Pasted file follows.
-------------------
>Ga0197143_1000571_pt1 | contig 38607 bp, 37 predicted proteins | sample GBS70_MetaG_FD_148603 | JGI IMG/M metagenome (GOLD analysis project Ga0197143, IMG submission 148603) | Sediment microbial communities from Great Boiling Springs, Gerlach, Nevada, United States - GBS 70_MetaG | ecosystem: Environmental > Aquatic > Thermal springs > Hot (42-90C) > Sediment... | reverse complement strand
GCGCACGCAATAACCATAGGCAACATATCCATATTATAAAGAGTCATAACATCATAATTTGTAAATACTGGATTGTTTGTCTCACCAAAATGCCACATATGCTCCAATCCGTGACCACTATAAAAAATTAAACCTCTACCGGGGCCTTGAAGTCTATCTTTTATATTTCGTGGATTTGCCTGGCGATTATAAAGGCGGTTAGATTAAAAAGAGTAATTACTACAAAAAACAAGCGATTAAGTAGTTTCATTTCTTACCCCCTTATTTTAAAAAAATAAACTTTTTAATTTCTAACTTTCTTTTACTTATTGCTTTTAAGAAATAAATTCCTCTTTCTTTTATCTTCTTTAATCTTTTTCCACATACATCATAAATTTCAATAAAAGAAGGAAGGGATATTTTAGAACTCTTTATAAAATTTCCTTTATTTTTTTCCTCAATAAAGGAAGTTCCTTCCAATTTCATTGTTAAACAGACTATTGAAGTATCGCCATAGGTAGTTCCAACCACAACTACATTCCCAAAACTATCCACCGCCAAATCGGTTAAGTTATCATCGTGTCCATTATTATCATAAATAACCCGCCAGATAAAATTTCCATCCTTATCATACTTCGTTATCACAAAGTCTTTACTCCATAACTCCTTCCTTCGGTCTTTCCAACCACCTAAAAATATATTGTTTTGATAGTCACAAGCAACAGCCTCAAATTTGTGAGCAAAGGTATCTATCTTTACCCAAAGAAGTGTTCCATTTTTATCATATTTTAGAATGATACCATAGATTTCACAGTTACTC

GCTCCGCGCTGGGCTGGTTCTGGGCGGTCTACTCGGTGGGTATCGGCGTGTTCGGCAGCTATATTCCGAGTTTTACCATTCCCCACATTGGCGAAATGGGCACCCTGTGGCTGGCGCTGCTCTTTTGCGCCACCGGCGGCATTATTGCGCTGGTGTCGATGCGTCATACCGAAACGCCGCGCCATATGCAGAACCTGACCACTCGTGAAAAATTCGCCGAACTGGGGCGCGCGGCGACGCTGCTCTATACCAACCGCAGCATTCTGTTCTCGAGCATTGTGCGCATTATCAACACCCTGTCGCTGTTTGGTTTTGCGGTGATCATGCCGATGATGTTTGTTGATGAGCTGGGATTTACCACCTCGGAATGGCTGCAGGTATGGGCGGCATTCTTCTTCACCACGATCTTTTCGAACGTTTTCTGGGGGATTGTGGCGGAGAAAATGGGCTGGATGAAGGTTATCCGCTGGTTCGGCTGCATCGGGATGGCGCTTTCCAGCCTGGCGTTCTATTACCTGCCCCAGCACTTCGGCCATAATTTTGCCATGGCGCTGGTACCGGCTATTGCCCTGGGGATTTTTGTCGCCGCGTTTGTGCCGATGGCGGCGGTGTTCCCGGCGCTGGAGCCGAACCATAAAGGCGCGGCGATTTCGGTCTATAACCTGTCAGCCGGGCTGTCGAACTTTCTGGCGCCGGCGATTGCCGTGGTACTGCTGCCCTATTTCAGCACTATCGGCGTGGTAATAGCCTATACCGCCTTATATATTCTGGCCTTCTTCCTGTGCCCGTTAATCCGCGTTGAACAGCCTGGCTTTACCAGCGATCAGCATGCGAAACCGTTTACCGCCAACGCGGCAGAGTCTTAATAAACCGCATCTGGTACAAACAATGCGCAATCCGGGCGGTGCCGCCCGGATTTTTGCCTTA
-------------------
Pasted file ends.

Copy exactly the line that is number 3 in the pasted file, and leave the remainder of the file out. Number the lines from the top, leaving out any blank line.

GCTCCGCGCTGGGCTGGTTCTGGGCGGTCTACTCGGTGGGTATCGGCGTGTTCGGCAGCTATATTCCGAGTTTTACCATTCCCCACATTGGCGAAATGGGCACCCTGTGGCTGGCGCTGCTCTTTTGCGCCACCGGCGGCATTATTGCGCTGGTGTCGATGCGTCATACCGAAACGCCGCGCCATATGCAGAACCTGACCACTCGTGAAAAATTCGCCGAACTGGGGCGCGCGGCGACGCTGCTCTATACCAACCGCAGCATTCTGTTCTCGAGCATTGTGCGCATTATCAACACCCTGTCGCTGTTTGGTTTTGCGGTGATCATGCCGATGATGTTTGTTGATGAGCTGGGATTTACCACCTCGGAATGGCTGCAGGTATGGGCGGCATTCTTCTTCACCACGATCTTTTCGAACGTTTTCTGGGGGATTGTGGCGGAGAAAATGGGCTGGATGAAGGTTATCCGCTGGTTCGGCTGCATCGGGATGGCGCTTTCCAGCCTGGCGTTCTATTACCTGCCCCAGCACTTCGGCCATAATTTTGCCATGGCGCTGGTACCGGCTATTGCCCTGGGGATTTTTGTCGCCGCGTTTGTGCCGATGGCGGCGGTGTTCCCGGCGCTGGAGCCGAACCATAAAGGCGCGGCGATTTCGGTCTATAACCTGTCAGCCGGGCTGTCGAACTTTCTGGCGCCGGCGATTGCCGTGGTACTGCTGCCCTATTTCAGCACTATCGGCGTGGTAATAGCCTATACCGCCTTATATATTCTGGCCTTCTTCCTGTGCCCGTTAATCCGCGTTGAACAGCCTGGCTTTACCAGCGATCAGCATGCGAAACCGTTTACCGCCAACGCGGCAGAGTCTTAATAAACCGCATCTGGTACAAACAATGCGCAATCCGGGCGGTGCCGCCCGGATTTTTGCCTTA